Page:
As such needs-based conflict resolution has a more extensive range of methodologies available to it than power or rights-based paradigms alone. Figure 1 summarises the various methods of conflict resolution including resolution based on power, rights, principles and cooperation.[75] An overlap is indicated between each of these approaches by the arrangement of the horizontal brackets. Preference is for resolution of conflict based on cooperation and mutual interests—although other mechanisms exist which can be used as a tool to help resolve conflict.

Specific types of conflict-handling mechanisms include coercion, avoidance, arbitration, adjudication, negotiation, mediation and reconciliation. The most adversarial approach and least joint participatory approach is coercion, and the least adversarial and most mutual participatory approach is reconciliation.[76]

‘Coercion’ includes both the violent and nonviolent methods of force. The United Nations Charter Chapter VII resolutions includes both nonviolent (for example economic sanctions) and violent (that is military) forms of coercion. ‘Avoidance’, like force, is a short-term solution. Avoidance would include territorial separation, such as partition of states, and relies on the saying “good fences make good neighbours”.[77] ‘Adjudication’ of conflict involves a third party who pronounces a judgement on a grievance. This third party is most often connected with the state.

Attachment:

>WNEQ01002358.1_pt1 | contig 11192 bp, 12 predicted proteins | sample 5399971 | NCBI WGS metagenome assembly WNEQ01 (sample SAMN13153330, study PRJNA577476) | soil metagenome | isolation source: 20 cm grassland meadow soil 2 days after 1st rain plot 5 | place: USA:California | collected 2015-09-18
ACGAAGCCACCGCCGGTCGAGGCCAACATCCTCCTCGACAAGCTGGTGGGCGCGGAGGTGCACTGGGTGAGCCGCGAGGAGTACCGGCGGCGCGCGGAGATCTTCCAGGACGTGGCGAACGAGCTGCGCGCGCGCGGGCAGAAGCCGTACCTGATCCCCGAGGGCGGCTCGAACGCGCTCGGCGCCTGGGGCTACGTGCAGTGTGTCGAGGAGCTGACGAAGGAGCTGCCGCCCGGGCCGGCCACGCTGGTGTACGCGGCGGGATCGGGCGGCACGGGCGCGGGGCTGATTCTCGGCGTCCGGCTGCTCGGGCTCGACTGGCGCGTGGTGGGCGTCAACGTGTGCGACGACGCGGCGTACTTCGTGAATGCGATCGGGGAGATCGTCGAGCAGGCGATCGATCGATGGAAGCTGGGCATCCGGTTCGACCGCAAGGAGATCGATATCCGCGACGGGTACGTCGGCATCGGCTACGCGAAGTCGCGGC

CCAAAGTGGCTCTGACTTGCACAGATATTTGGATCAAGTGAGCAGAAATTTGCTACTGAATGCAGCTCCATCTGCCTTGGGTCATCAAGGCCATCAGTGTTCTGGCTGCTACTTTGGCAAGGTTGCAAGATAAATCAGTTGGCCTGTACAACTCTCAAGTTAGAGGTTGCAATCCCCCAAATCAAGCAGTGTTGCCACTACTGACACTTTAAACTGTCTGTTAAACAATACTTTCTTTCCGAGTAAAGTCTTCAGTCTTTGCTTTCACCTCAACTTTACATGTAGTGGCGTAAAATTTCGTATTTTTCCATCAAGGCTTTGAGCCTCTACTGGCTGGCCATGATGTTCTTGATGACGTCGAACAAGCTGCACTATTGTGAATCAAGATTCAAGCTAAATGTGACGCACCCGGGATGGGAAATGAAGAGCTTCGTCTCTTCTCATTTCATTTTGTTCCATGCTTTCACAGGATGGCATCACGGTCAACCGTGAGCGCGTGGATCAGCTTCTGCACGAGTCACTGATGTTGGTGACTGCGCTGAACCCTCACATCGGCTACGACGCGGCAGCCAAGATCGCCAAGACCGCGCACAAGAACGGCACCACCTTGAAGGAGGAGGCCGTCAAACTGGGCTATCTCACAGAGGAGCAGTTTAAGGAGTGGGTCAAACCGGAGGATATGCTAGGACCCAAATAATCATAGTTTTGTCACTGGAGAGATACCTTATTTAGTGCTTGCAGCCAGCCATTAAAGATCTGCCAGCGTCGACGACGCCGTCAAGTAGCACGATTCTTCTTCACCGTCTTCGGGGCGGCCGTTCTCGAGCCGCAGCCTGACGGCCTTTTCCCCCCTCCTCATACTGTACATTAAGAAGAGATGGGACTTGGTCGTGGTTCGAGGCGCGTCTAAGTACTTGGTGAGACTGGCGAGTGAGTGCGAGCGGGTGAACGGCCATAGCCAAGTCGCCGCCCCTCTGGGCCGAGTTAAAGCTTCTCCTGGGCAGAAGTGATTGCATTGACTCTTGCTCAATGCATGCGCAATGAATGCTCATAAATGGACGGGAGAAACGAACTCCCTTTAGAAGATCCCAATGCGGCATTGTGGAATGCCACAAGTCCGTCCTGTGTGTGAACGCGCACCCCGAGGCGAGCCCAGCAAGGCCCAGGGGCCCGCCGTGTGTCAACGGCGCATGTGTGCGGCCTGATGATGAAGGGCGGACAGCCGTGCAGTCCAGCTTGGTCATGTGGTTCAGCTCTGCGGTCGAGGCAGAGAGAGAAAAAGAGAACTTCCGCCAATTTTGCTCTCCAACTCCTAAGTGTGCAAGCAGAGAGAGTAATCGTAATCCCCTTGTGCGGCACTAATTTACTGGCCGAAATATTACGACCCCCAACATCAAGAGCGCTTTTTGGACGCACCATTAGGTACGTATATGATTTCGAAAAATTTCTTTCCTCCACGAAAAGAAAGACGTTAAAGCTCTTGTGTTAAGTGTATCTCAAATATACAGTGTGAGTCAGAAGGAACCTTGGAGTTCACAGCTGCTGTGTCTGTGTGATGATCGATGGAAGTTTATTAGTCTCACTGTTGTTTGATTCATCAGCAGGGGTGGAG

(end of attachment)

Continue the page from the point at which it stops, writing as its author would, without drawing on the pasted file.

In ‘arbitration’, an arbiter such as a judge or lawyer settles the dispute. The arbiter may be selected by the disputing parties. Examples of arbitration include industrial arbitration such as employer-trade unions, employer-employee, divorce disputes and minor matters in local courts[78]. The distinction between arbitration and adjudication is arbitration is generally a more informal and less expensive process, which tends to leave parties with more amicable results. An early form of international arbitration was developed following the Hague Peace Conference of 1899.